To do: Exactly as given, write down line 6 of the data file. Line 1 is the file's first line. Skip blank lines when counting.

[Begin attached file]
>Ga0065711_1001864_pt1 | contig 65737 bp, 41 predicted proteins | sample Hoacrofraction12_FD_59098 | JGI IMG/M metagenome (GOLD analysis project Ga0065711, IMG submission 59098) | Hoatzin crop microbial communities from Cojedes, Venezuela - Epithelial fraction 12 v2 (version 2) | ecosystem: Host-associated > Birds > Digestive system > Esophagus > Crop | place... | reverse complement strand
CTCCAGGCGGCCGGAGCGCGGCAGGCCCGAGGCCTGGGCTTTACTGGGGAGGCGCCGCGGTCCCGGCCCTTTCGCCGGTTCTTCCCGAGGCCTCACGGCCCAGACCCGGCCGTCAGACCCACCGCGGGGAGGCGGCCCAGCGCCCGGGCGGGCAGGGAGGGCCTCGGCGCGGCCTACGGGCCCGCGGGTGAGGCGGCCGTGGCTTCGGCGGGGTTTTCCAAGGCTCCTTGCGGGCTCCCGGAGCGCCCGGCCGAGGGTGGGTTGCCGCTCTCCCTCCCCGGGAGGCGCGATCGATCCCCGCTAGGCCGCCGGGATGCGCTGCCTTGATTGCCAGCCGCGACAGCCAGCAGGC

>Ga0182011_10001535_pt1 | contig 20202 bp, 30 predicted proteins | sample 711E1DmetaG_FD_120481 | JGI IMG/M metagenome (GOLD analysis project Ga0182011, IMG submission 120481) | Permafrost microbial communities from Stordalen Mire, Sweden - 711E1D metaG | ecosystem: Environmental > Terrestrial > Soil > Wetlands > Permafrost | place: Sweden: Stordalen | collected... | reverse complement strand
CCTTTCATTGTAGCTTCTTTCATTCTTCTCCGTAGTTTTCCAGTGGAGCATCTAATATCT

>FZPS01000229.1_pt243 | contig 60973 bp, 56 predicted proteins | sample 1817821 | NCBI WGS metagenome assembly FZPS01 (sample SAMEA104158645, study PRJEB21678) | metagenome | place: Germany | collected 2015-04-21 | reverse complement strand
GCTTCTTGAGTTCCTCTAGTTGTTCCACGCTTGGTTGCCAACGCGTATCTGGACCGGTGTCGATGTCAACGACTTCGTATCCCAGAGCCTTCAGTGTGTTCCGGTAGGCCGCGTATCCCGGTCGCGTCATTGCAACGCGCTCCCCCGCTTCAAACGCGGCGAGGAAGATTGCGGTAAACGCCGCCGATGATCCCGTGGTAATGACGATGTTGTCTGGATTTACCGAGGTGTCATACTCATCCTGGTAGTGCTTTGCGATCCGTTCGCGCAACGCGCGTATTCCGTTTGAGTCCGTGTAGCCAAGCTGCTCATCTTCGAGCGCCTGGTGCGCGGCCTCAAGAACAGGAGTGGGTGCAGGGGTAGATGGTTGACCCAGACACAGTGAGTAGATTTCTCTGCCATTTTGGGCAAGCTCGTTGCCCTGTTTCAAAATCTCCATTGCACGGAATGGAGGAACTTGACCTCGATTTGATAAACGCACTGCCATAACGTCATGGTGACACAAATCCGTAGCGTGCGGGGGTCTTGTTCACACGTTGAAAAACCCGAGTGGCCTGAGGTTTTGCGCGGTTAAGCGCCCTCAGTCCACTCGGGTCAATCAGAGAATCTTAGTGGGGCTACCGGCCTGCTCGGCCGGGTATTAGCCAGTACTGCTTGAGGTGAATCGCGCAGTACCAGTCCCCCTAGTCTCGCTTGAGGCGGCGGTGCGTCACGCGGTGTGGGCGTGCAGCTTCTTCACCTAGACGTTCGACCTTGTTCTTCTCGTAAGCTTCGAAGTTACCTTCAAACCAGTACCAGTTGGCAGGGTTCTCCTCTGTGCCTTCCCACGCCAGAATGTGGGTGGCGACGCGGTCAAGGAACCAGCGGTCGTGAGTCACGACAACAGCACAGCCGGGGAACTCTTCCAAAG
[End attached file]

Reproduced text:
GCTTCTTGAGTTCCTCTAGTTGTTCCACGCTTGGTTGCCAACGCGTATCTGGACCGGTGTCGATGTCAACGACTTCGTATCCCAGAGCCTTCAGTGTGTTCCGGTAGGCCGCGTATCCCGGTCGCGTCATTGCAACGCGCTCCCCCGCTTCAAACGCGGCGAGGAAGATTGCGGTAAACGCCGCCGATGATCCCGTGGTAATGACGATGTTGTCTGGATTTACCGAGGTGTCATACTCATCCTGGTAGTGCTTTGCGATCCGTTCGCGCAACGCGCGTATTCCGTTTGAGTCCGTGTAGCCAAGCTGCTCATCTTCGAGCGCCTGGTGCGCGGCCTCAAGAACAGGAGTGGGTGCAGGGGTAGATGGTTGACCCAGACACAGTGAGTAGATTTCTCTGCCATTTTGGGCAAGCTCGTTGCCCTGTTTCAAAATCTCCATTGCACGGAATGGAGGAACTTGACCTCGATTTGATAAACGCACTGCCATAACGTCATGGTGACACAAATCCGTAGCGTGCGGGGGTCTTGTTCACACGTTGAAAAACCCGAGTGGCCTGAGGTTTTGCGCGGTTAAGCGCCCTCAGTCCACTCGGGTCAATCAGAGAATCTTAGTGGGGCTACCGGCCTGCTCGGCCGGGTATTAGCCAGTACTGCTTGAGGTGAATCGCGCAGTACCAGTCCCCCTAGTCTCGCTTGAGGCGGCGGTGCGTCACGCGGTGTGGGCGTGCAGCTTCTTCACCTAGACGTTCGACCTTGTTCTTCTCGTAAGCTTCGAAGTTACCTTCAAACCAGTACCAGTTGGCAGGGTTCTCCTCTGTGCCTTCCCACGCCAGAATGTGGGTGGCGACGCGGTCAAGGAACCAGCGGTCGTGAGTCACGACAACAGCACAGCCGGGGAACTCTTCCAAAG